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Transvestism

(Transvestic Disorder)

By George R. Brown, MD, Chief of Psychiatry;Professor and Associate Chairman, Department of Psychiatry, Mountain home VAMC, Johnson City, TN;East Tennessee State University

Transvestism involves recurrent, intense sexual arousal from cross-dressing. Transvestic disorder is transvestism that causes significant distress or substantially interferes with daily functioning.

  • Most cross-dressers do not have transvestic disorder.

  • Doctors diagnose transvestic disorder when people are greatly distressed by or cannot function well because of their desire to cross-dress.

  • No drugs are reliably effective, but psychotherapy, when needed, may help people accept themselves and control behaviors that could cause problems in their life.

Transvestism is a form of fetishism (the clothing is the fetish), which is a type of paraphilia. In transvestism (cross-dressing), men prefer to wear women’s clothing, or, far less commonly, women prefer to wear men's clothing. However, they do not wish to change their sex, as transsexuals do. Also, most of them do not have an inner sense of belonging to the opposite sex as people with gender dysphoria do. However, men who cross-dress may have feelings of gender dysphoria when they are under stress or experience a loss.

The term cross-dressers is usually used to refer to people with transvestism. Transvestite is a less acceptable term.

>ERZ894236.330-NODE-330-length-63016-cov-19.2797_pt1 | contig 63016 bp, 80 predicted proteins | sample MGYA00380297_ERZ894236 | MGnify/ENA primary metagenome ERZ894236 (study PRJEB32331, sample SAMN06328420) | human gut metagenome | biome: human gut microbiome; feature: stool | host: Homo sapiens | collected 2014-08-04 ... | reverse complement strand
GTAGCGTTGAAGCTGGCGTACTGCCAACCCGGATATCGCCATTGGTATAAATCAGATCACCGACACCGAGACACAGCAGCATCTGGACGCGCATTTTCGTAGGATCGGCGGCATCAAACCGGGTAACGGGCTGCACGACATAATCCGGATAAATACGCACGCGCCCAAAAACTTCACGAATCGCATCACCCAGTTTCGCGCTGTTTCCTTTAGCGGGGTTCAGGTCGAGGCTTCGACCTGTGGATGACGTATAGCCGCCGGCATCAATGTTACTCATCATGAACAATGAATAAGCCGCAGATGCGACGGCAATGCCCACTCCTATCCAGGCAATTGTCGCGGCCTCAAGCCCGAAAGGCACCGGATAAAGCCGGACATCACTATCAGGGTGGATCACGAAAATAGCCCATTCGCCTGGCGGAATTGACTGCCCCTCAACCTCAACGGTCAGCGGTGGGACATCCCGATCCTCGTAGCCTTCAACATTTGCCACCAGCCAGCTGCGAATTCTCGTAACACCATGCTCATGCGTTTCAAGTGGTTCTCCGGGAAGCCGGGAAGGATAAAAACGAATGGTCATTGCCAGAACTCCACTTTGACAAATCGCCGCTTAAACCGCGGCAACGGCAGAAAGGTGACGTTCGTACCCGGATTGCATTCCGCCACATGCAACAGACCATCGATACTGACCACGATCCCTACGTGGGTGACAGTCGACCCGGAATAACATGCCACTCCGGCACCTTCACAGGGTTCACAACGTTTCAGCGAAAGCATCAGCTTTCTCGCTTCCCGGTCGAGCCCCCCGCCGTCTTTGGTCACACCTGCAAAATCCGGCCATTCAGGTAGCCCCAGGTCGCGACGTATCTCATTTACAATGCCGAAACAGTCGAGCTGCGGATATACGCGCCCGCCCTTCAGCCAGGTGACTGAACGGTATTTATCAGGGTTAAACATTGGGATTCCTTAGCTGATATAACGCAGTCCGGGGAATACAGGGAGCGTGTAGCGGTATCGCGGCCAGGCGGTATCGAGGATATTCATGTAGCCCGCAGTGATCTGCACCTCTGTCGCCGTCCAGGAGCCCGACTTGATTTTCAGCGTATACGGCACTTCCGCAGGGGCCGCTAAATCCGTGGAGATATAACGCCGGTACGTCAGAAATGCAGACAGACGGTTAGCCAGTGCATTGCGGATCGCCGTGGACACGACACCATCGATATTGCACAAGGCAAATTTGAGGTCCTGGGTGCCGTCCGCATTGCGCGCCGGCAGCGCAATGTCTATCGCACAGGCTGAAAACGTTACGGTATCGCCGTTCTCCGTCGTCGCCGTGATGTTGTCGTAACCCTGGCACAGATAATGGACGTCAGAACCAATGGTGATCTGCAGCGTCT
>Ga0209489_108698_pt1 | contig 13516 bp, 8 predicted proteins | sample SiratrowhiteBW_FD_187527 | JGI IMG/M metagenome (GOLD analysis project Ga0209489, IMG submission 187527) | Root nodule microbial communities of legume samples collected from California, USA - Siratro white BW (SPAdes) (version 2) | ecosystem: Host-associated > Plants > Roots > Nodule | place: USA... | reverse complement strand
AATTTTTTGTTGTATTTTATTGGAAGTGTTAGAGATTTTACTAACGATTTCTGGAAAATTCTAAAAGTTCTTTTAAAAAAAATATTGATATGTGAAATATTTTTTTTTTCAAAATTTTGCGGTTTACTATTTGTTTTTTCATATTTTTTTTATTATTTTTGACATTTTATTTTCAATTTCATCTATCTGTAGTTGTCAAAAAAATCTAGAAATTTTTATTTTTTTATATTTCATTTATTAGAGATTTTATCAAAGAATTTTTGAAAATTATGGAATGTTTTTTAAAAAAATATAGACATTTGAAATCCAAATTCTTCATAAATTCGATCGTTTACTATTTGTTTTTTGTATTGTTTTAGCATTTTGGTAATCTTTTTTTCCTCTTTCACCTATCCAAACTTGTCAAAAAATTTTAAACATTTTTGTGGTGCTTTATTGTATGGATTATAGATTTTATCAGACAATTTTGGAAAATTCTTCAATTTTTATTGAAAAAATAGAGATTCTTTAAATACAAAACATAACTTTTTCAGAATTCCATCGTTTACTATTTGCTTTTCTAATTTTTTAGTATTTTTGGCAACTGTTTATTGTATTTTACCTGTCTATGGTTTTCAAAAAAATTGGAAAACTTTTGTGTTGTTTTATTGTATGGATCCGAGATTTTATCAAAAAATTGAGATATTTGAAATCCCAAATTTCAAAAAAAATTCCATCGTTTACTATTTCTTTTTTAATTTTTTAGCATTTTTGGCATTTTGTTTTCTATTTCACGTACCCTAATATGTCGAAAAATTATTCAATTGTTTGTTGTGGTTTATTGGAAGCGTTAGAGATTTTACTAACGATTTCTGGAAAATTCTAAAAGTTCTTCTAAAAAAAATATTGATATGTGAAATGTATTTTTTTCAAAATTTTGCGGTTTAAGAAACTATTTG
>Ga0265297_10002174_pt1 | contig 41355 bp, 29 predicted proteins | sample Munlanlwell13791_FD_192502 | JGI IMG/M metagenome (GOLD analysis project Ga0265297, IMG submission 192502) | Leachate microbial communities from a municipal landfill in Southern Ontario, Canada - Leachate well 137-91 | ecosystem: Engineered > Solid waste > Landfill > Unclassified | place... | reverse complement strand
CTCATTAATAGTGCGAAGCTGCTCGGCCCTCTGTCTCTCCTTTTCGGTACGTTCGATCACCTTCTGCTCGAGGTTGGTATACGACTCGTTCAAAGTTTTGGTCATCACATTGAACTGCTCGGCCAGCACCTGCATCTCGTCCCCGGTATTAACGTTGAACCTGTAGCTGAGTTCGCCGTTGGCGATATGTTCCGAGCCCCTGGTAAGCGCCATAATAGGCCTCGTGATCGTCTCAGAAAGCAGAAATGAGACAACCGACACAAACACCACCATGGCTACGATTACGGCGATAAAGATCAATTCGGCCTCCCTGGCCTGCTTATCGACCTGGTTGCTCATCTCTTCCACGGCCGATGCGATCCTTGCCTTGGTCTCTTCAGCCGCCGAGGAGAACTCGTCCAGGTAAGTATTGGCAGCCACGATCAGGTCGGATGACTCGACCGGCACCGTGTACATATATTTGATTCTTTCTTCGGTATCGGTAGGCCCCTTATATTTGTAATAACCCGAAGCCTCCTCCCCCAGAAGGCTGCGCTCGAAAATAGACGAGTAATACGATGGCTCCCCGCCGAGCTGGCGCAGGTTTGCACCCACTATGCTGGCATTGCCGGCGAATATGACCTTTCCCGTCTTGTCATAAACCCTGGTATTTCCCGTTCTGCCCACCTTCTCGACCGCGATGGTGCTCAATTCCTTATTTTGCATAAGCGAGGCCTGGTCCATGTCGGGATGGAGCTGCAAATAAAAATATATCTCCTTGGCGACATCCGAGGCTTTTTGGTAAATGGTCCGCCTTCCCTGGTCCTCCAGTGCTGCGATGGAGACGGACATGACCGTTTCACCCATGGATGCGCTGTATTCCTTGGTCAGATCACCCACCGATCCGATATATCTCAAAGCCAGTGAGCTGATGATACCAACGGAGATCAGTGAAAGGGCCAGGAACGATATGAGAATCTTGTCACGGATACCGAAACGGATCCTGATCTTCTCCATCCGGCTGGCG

Heterosexual males who dress in women’s clothing typically begin such behavior in late childhood. This behavior is associated, at least initially, with intense sexual arousal.

Cross-dressers may cross-dress for reasons other than sexual stimulation—for example, to reduce anxiety, to relax, or, in the case of male cross-dressers, to experiment with the feminine side of their otherwise male personalities.

Later in life (sometimes in their 50s or 60s), some men who were cross-dressers only in their teens and twenties develop gender dysphoria. They may seek to change their body through hormones and genital (sex-reassignment) surgery.

When a partner is cooperative, cross-dressing may not hurt a couple’s sexual relationship. In such cases, cross-dressing men may engage in sexual activity in partial or full feminine attire.

When a partner is not cooperative, cross-dressers may feel anxious, depressed, guilty, and ashamed about their desire to cross-dress. In response to these feelings, these men often purge their wardrobe of female clothing. This purging may be followed by additional cycles of accumulating female clothes, wigs, and makeup, with more feelings of guilt and shame, followed by more purges.

Diagnosis

  • A doctor's evaluation, based on specific criteria

Doctors diagnose transvestic disorder when

  • People have been repeatedly and intensely aroused by cross-dressing, and the arousal has been expressed in fantasies, intense urges, or behaviors.

  • As a result, people feel greatly distressed or become less able to function well (at work, in their family, or in interactions with friends).

  • They have had the condition for 6 months or more.

Most cross-dressers do not have transvestic disorder.

Treatment

  • Social and support groups

  • Sometimes psychotherapy

Transvestism is considered a disorder and thus requires treatment only if it causes distress, interferes with functioning, or leads to behavior likely to result in injury, loss of a job, or imprisonment.

Only a few people with transvestism seek medical care. Those who do may be motivated by an unhappy spouse or by worry about how the cross-dressing is affecting their social life and work. Or they may be referred by courts for treatment. Some seek medical care for other problems, such as substance abuse or depression.

Social and support groups for men who cross-dress are often very helpful.

Psychotherapy, when needed, is focused on helping people accept themselves and control behaviors that could cause problems.

No drugs are reliably effective.